Modernism is also defined by Eero Tarasti as the dismissal of the traditional techniques of tonality, with incorporation of newer and more innovative models, such as atonalism or polytonalism (Sobaskie 2016). Daniel Albright comments that modernism is music is like experimenting the boundaries of creativity (Yamasaki 2015), and stipulates a list of modernist techniques, namely expressionism, hyperrealism, new objectivity, abstractionism, neoclassicism, neobarbarism, futurism and the mythic method.
The term modernism is highly debatable; some believe that the modern era lasted from 1890-1930, calling the developments after 1930 post-modern. On the other hand, others believe that modernism is dependent on the outlook of the composers, not any historical period.
Jazz is one of the music genres that developed in the late 19th and early 20th centuries. It originated among the African Americans, and was derived from the ragtime and blues genres (Kirschbaum 2015). It has since undergone several changes in style and expression due to the influence of many other cultures. With several subgenres, jazz has no appropriate definition.
Mention should perhaps be made here of the popular genres of music. Rock and roll music originated in the United States during the 1950s, and from that developed the rock music genre. Rock and roll was based on country music and also on rhythm and blues, and was the foundation for the evolution of the rock genre (Lu and Akred 2014). The best known artist is probably Elvis Presley, who was also called the King of Rock and Roll.
A typical rock music composition has an electric guitar as its focal point, with accompanying drums, electric and bass guitars, and vocal artists. Notable bands include Led Zeppelin, Nirvana, Guns N’ Roses, the Beatles, Deep Purple and AC/DC. Psychedelic rock bands like the Doors, Psychotic Reaction, Pink Floyd and Radiohead dominated the second half of the 20th century.
Over time, rock has evolved a lot, and given rise to a diverse and varied range of subgenres, some of which are punk rock, hard rock, new wave, alternative rock and progressive rock. Post grunge rock is a subgenre with its stylistic origins in alternative rock and hard rock along with the aesthetic elements of grunge music (Strong 2013). Bands like Nickelback, Seether and the Foo Fighters belong to this genre.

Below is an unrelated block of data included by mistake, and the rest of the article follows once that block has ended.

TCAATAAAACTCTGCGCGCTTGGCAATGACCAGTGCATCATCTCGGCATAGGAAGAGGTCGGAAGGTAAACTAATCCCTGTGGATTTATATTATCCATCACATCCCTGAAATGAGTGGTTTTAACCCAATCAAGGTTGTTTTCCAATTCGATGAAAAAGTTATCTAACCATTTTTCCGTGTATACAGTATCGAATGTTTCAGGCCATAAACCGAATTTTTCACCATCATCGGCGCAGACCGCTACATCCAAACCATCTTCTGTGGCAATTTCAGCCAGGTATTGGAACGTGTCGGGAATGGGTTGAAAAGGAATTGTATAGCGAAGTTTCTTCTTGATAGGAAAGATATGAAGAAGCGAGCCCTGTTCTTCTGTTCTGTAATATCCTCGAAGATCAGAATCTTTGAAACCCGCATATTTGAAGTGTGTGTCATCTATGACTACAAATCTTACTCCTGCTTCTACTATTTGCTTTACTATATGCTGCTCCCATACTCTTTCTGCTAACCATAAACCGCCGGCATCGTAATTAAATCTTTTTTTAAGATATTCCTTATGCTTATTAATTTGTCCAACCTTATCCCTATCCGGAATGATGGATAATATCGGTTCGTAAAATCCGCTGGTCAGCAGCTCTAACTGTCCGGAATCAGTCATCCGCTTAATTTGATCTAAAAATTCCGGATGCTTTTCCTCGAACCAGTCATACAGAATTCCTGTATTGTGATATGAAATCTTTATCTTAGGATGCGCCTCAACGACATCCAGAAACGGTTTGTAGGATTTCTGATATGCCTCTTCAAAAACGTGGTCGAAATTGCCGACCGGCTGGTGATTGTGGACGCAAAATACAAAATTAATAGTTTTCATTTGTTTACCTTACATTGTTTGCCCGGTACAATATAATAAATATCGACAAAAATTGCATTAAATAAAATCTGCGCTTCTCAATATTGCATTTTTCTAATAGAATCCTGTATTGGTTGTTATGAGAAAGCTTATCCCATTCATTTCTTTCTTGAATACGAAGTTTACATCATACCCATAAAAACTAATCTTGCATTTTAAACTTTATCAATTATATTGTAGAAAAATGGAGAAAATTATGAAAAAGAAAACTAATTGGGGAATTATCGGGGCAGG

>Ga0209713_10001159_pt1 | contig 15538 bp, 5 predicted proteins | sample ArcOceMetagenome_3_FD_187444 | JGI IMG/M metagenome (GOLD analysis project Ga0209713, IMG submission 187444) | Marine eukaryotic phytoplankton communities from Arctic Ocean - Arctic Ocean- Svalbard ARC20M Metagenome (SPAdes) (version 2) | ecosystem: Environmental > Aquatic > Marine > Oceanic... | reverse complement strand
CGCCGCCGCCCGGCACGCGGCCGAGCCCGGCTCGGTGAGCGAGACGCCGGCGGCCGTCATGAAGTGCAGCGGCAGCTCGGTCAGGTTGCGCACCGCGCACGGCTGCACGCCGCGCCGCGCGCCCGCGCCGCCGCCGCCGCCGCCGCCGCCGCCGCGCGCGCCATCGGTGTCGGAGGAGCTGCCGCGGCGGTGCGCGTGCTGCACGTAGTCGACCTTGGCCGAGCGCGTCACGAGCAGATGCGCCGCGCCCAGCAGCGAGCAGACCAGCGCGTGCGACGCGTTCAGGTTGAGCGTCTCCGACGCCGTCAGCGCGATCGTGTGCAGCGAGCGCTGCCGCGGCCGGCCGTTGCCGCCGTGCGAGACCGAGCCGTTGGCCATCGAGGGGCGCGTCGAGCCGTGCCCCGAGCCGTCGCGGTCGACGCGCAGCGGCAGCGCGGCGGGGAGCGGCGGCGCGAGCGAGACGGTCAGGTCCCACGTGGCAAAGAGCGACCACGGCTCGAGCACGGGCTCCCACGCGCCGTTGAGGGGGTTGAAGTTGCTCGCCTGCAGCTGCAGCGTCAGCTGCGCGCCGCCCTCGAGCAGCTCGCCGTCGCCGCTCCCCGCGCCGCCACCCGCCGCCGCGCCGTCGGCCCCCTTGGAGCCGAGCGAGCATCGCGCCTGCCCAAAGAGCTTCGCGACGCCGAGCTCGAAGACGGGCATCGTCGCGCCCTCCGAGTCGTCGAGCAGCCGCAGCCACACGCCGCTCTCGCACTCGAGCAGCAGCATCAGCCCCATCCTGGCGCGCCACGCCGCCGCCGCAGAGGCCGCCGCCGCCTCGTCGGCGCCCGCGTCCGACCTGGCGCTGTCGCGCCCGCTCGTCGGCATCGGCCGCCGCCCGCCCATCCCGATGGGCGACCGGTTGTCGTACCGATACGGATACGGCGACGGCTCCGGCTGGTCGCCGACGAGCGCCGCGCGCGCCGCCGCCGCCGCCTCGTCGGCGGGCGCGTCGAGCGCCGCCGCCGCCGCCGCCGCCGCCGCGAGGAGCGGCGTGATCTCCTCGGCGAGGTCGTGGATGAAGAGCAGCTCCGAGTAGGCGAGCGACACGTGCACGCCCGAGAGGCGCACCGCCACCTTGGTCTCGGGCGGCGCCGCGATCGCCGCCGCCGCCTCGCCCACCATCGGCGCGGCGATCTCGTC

Rock music gave rise to the diverse subgenre of heavy metal, which is characterised by exaggerated volume, speed and power. Perhaps the most fundamental element in identifying metal music is in its use of distortions which are heavily amplified, long guitar solos or shreds, and blast drumming (Brown 2015). In popular culture, metal is often affiliated with aggression because of its predominant use of screaming or growling vocals and down-tuned guitars in its subgenres such as metalcore (City in the Sea, Asking Alexandria), deathcore (Xerath, Emmure), black metal (Behemoth), and thrash metal (Slayer). Power metal (Dragonforce), however, deploys clean vocals. The 21st century also saw the fusion of other genres with metal, and Nu metal was born –– Attila is one such band which fuses rap into the metal scenes. The birth of djent is also noteworthy; it is a subgenre of progressive metal which uses palm-muted chords. This technique was popularised by Meshuggah, and as of now, many bands such as Periphery and TesseracT employ similar styles.
A comparison between the Baroque, Classical and Modern periods